**The Linear Regression Model at Work**

There’s an X variable and a Y variable in this case.

The independent variable is on the x-axis, and the dependent variable is on the y-axis.

And we try to form a relationship between these two variables, and draw a line, in this case a straight line.

What we try to understand is as the independent variable is moving, or changing, what happens to the dependent variable? Does it go up, or does it go down? How does it change?

If they move in the same direction, if the independent variable increases, and the dependent variable increases as well, we say there’s a **positive relationship.**

If, on the other hand, as the independent variable increases, and the dependent variable decreases, we say there’s a **negative relationship. ** In this case the line would go downward.

In linear regression, we try to make a straight line. You can also do curved lines, but for this topic, it’s all straight lines.

To conduct regression, you need to take observations or data points, and then try to find a line that will fit, a straight line that fits through all these different points. This is called **the regression line**, and it’s based upon the least squares method.

And in the end, you want to minimize the difference between the estimated value and the actual value. You want to **minimize the errors.**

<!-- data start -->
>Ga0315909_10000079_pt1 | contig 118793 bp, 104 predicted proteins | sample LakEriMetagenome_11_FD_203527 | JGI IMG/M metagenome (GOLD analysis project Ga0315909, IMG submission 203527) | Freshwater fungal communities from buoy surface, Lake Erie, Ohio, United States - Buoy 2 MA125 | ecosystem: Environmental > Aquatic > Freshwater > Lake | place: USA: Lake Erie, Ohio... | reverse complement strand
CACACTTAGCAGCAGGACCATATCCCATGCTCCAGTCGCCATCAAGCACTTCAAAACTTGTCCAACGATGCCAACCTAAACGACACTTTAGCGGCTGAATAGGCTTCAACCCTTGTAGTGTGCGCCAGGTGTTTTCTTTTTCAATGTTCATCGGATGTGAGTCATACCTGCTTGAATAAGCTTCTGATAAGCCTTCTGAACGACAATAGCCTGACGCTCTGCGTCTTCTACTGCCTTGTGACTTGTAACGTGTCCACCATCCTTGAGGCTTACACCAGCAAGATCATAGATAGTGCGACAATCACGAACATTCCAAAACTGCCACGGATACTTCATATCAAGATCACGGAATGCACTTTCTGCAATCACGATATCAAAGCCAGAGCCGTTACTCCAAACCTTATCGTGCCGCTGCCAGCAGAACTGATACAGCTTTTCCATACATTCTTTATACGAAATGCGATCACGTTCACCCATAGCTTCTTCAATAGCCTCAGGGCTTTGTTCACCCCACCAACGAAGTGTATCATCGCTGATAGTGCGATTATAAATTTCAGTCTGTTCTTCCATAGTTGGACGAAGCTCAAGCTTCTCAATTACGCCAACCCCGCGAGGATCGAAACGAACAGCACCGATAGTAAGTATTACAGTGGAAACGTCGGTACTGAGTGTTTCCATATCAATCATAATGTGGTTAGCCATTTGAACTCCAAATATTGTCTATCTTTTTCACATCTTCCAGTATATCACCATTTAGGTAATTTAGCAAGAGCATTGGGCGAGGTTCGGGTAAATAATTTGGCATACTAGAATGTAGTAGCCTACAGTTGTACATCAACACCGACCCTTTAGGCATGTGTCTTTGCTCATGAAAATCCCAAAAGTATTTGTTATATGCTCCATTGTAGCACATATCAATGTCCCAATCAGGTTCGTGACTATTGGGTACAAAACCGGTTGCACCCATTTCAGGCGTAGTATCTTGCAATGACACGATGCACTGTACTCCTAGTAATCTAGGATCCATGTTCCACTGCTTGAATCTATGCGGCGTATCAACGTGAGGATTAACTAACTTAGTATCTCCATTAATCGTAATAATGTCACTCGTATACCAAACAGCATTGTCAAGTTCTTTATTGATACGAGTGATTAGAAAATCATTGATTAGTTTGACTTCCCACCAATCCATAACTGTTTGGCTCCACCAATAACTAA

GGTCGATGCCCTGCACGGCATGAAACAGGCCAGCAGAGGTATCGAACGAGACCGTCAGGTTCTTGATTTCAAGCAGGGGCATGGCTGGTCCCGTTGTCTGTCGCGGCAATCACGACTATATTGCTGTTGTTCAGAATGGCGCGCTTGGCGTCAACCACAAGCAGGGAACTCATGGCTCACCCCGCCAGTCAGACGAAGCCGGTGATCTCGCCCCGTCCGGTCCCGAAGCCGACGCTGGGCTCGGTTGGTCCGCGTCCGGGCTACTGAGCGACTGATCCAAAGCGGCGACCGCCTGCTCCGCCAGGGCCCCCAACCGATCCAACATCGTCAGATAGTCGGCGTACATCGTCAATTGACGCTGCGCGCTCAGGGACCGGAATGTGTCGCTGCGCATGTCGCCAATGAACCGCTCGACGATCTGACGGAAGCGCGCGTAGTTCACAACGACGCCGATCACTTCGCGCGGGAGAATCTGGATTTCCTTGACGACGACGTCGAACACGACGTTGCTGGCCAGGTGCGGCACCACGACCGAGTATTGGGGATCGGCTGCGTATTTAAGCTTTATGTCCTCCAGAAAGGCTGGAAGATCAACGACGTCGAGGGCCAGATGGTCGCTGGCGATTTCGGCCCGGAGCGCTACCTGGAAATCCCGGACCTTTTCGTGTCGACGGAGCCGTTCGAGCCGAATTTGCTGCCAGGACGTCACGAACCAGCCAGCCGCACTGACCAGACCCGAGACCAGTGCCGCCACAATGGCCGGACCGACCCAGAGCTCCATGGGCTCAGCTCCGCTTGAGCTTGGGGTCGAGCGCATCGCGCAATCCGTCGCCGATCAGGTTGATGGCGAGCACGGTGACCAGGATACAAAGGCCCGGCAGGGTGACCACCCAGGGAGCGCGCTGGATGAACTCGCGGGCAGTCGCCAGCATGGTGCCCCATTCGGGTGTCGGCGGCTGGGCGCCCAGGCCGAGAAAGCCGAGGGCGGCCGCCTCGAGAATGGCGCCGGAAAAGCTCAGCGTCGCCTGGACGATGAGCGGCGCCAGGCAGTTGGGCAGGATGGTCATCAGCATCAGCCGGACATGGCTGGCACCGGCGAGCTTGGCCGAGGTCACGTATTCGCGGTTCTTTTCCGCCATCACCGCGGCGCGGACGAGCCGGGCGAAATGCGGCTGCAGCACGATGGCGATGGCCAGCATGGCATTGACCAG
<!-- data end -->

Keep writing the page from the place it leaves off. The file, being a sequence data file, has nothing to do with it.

Now let’s imagine I put study time on the X-axis, or make that my independent variable, and the dependent variable becomes grades or GPA.

As study time increases, grades should go up. There is a positive relationship.

IMAGE

In regression, we develop these equations like this.

ŷ = ß₀ + ß₁X₁

In this case, ŷ is estimated grades, and it’s based upon, or it’s equal to ß₀ + ß₁X₁ where x is study time. In this case, the slope is positive.

Now if we change the x-axis to time on Facebook, we see a **negative relationship.**

IMAGE

With more time on Facebook, grades will suffer and go down. A negative relationship.

What we’re estimating is still grades. Estimated grades is equal to ß₀ -ß₁X₁, where x is time on Facebook.

ß₀ is still the y-intercept.

The slope of the line is -ß₁, because it’s downward sloping. **Negative relationship.**

**Let’s remember:**

- The X is the independent variable.
- The Y is the dependent variable. The X is what we control, what we manipulate, what we change.
- The dependent variable is the outcome.

So study time is the independent variable. It’s what we control and manipulate. And your grades are dependent upon how much you study.